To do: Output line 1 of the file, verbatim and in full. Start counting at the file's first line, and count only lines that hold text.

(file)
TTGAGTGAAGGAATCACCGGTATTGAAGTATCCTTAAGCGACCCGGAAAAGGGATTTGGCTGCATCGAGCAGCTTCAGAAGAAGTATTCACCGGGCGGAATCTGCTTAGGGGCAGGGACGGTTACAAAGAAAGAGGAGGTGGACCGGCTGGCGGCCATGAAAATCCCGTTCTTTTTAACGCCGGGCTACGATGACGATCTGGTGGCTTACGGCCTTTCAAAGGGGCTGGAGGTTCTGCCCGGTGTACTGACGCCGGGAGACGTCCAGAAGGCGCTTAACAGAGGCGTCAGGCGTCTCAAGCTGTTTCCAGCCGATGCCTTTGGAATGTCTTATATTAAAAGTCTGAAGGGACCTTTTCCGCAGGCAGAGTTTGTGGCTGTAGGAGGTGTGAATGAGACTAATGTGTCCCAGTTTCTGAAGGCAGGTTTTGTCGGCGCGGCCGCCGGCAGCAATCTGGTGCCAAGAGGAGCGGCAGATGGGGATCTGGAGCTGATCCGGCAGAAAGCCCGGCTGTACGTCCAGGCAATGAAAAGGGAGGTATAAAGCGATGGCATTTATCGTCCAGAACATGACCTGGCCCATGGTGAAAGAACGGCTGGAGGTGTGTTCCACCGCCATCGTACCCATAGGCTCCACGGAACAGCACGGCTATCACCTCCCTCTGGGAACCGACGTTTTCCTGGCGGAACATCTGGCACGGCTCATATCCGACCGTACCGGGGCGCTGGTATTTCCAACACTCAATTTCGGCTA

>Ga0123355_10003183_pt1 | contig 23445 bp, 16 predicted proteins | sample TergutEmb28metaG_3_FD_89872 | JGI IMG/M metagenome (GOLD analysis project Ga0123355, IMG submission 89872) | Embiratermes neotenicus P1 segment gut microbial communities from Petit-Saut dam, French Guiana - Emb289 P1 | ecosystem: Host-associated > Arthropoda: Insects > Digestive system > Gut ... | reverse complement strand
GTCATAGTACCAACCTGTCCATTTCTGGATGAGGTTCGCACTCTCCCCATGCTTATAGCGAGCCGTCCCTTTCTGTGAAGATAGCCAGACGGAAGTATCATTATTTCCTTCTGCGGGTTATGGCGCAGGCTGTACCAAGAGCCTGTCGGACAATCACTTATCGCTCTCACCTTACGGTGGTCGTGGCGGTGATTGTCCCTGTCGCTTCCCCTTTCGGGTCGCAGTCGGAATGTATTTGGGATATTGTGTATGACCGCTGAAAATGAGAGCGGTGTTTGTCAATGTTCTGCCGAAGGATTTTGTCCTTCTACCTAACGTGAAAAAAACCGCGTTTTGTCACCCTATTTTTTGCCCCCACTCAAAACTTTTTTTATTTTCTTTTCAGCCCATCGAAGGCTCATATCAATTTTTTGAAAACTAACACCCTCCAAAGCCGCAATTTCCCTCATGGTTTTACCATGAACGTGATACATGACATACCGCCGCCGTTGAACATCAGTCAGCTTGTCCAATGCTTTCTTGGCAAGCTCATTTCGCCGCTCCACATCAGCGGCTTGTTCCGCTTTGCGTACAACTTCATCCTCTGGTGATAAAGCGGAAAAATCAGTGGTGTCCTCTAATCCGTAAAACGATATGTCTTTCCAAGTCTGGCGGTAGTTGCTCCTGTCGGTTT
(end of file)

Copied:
TTGAGTGAAGGAATCACCGGTATTGAAGTATCCTTAAGCGACCCGGAAAAGGGATTTGGCTGCATCGAGCAGCTTCAGAAGAAGTATTCACCGGGCGGAATCTGCTTAGGGGCAGGGACGGTTACAAAGAAAGAGGAGGTGGACCGGCTGGCGGCCATGAAAATCCCGTTCTTTTTAACGCCGGGCTACGATGACGATCTGGTGGCTTACGGCCTTTCAAAGGGGCTGGAGGTTCTGCCCGGTGTACTGACGCCGGGAGACGTCCAGAAGGCGCTTAACAGAGGCGTCAGGCGTCTCAAGCTGTTTCCAGCCGATGCCTTTGGAATGTCTTATATTAAAAGTCTGAAGGGACCTTTTCCGCAGGCAGAGTTTGTGGCTGTAGGAGGTGTGAATGAGACTAATGTGTCCCAGTTTCTGAAGGCAGGTTTTGTCGGCGCGGCCGCCGGCAGCAATCTGGTGCCAAGAGGAGCGGCAGATGGGGATCTGGAGCTGATCCGGCAGAAAGCCCGGCTGTACGTCCAGGCAATGAAAAGGGAGGTATAAAGCGATGGCATTTATCGTCCAGAACATGACCTGGCCCATGGTGAAAGAACGGCTGGAGGTGTGTTCCACCGCCATCGTACCCATAGGCTCCACGGAACAGCACGGCTATCACCTCCCTCTGGGAACCGACGTTTTCCTGGCGGAACATCTGGCACGGCTCATATCCGACCGTACCGGGGCGCTGGTATTTCCAACACTCAATTTCGGCTA